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Figure 11. Variation of Urbach energy (Eu) with annealing temperature for concentration A and B.

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Figure 11. Variation of Urbach energy (Eu) with annealing temperature for concentration A and B.
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Table Table 1. A summary of XRD data for all samples.

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Table 1. A summary of XRD data for all samples.
Sample2θ (Deg.) (hkl)CdS Structure
A026.7277°(111), 44.1346°(220), 52.3619°(311)cubic (ref: 01-080-0019)
25.1618°(100), 28.2306°(101), 48.1229°(103)hexagonal (ref: 01-080-0006)
B026.4962°(111), 43.9355°(220), 51.9702°(311)cubic (ref: 01-075-1546)
28.1727°(101)hexagonal (ref: 00-065-3414).
A20026.8079°(111), 44.4133°(220), 52.7364°(311)cubic (ref: 01-075-0581)
28.6450°(101), 58.4937°(202), 66.7578°(203)hexagonal (ref: 01-080-0006).
B20026.7070°(111), 44.2175°(220), 52.4116°(311)cubic (ref: 01-080-0019)
24.6784°(100), 28.3841°(101), 58.4548°(202), 66.6981°(203)hexagonal (ref: 01-089-2944).
A24026.8176°(111), 30.8886°(220), 44.4089°(311cubic (ref: 01-075-1546)
58.5947°(202), 66.8296°(203)hexagonal (ref: 01-080-0006).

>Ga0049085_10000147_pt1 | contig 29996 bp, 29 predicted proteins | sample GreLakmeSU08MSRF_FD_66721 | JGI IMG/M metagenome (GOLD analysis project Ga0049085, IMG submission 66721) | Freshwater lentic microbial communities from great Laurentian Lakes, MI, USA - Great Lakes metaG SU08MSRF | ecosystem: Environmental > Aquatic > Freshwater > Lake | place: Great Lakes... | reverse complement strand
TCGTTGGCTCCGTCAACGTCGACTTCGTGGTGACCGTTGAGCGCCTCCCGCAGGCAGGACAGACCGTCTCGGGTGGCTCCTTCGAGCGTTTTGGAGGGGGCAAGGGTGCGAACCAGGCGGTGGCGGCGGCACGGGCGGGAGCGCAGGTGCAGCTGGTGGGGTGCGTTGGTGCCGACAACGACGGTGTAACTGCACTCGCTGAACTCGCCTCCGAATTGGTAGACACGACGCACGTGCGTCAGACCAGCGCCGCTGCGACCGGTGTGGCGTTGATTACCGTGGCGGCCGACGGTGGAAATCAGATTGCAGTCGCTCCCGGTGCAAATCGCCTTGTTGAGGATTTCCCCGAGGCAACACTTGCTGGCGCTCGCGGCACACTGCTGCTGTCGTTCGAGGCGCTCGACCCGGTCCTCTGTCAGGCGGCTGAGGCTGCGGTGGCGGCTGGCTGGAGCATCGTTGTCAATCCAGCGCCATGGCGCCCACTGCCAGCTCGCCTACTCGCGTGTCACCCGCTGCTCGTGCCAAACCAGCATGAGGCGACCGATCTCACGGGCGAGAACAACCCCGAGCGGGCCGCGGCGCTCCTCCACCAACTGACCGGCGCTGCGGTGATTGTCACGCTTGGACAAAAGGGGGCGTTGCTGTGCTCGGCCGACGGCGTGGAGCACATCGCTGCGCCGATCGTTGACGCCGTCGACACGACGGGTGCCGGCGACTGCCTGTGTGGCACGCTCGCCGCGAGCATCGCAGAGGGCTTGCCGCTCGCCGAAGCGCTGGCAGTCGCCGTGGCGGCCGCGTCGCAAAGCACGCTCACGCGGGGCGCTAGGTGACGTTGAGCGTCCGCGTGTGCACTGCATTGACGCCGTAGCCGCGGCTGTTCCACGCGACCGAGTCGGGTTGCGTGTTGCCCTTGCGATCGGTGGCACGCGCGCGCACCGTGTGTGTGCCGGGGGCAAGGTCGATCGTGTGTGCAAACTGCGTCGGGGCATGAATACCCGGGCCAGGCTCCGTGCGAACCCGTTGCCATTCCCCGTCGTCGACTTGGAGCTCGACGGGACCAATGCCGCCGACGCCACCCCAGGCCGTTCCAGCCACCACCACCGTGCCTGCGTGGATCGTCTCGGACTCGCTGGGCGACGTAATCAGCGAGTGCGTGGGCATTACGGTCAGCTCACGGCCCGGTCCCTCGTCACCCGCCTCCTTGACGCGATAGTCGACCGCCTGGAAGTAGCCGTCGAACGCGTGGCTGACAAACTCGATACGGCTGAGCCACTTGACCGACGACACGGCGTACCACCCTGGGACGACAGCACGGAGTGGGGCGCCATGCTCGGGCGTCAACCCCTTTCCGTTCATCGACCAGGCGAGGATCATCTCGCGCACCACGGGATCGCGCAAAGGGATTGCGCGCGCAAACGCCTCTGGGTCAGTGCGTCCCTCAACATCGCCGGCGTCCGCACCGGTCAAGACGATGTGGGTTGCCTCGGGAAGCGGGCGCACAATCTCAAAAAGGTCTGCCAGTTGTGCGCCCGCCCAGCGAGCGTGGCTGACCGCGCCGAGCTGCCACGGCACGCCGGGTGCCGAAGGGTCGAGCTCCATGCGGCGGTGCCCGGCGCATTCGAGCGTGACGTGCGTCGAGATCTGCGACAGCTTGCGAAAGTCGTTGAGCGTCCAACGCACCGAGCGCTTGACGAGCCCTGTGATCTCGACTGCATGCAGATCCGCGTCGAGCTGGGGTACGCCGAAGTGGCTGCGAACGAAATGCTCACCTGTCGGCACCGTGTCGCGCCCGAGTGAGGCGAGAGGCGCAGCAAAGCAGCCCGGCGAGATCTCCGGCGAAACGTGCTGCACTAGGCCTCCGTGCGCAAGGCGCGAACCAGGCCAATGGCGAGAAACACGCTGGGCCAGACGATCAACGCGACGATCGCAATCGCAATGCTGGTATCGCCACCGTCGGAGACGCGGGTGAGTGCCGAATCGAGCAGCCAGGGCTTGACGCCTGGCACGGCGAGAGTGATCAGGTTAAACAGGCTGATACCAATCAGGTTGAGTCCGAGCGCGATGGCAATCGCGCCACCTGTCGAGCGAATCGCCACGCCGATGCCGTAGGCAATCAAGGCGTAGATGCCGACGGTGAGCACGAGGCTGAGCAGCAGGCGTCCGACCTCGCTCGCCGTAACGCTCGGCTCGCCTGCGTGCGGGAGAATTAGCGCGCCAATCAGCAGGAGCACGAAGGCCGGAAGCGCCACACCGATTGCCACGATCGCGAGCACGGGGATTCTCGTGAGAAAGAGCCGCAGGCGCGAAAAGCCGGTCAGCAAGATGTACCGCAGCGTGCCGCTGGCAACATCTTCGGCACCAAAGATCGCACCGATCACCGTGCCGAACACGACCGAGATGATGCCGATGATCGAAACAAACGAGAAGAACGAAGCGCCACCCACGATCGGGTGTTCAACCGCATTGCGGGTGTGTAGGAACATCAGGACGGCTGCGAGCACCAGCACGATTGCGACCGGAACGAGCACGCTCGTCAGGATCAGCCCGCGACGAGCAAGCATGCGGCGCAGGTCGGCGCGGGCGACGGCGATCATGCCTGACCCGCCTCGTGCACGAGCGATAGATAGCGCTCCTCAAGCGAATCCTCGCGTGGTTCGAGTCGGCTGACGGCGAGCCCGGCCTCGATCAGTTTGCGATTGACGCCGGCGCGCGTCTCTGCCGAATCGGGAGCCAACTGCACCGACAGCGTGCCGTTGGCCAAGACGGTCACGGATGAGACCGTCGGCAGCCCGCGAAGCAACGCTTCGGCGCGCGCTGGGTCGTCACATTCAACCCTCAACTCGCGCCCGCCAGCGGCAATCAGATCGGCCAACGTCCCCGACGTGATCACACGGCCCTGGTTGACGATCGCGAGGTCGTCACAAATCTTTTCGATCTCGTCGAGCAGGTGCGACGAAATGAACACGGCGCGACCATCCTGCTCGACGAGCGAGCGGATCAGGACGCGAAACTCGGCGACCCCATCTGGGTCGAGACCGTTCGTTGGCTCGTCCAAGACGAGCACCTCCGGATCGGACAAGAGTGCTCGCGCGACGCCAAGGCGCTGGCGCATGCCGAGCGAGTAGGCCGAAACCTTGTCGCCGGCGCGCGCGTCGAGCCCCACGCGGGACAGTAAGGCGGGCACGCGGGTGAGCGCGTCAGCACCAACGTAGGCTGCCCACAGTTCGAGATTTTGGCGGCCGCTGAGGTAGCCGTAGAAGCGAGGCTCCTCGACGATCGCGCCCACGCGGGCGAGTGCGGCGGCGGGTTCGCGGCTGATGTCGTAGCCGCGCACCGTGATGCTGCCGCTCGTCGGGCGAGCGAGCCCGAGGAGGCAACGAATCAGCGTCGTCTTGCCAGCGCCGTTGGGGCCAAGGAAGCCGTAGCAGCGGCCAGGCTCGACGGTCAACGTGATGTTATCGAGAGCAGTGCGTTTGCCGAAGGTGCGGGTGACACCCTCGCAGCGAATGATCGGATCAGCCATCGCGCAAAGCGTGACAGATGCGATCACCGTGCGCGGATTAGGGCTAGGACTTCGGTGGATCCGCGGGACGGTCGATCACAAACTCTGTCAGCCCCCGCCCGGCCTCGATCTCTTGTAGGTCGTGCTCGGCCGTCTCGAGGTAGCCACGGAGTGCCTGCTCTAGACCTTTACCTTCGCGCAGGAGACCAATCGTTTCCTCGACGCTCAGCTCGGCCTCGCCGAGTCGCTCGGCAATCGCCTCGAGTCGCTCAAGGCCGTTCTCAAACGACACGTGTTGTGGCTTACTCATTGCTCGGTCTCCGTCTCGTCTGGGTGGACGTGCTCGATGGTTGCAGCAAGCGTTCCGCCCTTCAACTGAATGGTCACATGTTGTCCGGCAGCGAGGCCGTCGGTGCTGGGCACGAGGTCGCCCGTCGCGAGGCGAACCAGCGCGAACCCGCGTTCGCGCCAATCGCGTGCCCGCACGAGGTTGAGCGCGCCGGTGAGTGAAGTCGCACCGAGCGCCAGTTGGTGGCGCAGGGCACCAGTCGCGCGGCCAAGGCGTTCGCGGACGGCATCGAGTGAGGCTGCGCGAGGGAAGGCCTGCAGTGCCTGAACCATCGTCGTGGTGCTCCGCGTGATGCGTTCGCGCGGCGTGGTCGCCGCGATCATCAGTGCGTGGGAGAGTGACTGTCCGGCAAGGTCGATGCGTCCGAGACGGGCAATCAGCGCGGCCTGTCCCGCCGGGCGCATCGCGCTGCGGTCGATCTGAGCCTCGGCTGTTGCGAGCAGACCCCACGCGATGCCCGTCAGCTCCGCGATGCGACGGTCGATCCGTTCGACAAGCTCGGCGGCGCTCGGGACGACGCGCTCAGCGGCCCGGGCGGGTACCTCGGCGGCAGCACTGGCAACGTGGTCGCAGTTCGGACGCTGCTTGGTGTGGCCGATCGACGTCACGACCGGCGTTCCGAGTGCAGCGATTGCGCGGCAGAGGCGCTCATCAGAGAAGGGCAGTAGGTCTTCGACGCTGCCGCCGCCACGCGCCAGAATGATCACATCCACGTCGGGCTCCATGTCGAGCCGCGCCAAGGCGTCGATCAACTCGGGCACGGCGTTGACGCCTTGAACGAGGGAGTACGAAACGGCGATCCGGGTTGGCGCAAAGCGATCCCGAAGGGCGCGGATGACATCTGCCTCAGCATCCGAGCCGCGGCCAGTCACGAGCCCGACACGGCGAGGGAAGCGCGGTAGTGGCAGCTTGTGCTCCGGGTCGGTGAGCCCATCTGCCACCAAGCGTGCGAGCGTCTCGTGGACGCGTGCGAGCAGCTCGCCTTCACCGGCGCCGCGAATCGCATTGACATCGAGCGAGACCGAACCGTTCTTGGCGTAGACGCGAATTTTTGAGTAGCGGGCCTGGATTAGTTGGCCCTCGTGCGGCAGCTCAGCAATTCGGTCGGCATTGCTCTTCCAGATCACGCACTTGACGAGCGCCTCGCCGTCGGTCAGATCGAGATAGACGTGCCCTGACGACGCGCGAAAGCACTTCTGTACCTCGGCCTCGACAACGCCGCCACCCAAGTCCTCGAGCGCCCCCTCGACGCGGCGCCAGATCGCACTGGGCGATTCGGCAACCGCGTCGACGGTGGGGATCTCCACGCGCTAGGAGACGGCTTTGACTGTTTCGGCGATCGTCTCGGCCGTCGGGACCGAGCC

B24026.6935°(111), 44.0913°(220), 52.3710°(311)cubic (ref: 01-075-1546)
25.0745°(100), 28.4921°(101)hexagonal (ref: 00-001-0783).
A28026.7905°(111), 30.7475°(200), 44.4319°(220), 52.5711° (311), 73.2311°(420)cubic (ref: 01-080-0019)
24.7269°(100), 28.3734°(101), 48.0309°(103), 58.6591° (202), 66.8441°(203)hexagonal (ref: 01-077-2306).
B28025.5707°(111), 30.3946°(200), 44.1649°(220)Cubic (ref: 00-042-1411)
28.1785°(101), 47.5271°(103), 58.3791°(202), 66.5891°(203)hexagonal (ref: 01-080-0006).
A32026.8012°(111), 44.2445°(220), 52.5047°(311)cubic (ref: 01-080-0019)
25.3195°(100), 28.5660°(101), 58.3476°(202)hexagonal (ref: 00-001-0783).
B32026.5834°(111), 44.0583°(220), 52.1528°(311)cubic (ref: 01-080-0019)
28.4385°(101)hexagonal (ref: 01-075-1545).
A36026.7119°(111), 43.9950°(220), 52.2836°(311cubic (ref: 01-080-0019)
24.9576 °(100), 28.2761°(101), 58.2849°(202)hexagonal (ref: 01-080-0006).
B36043.7486°(220)cubic (ref: 00-065-2887).
24.6729°(100)hexagonal (ref: 00-006-0314)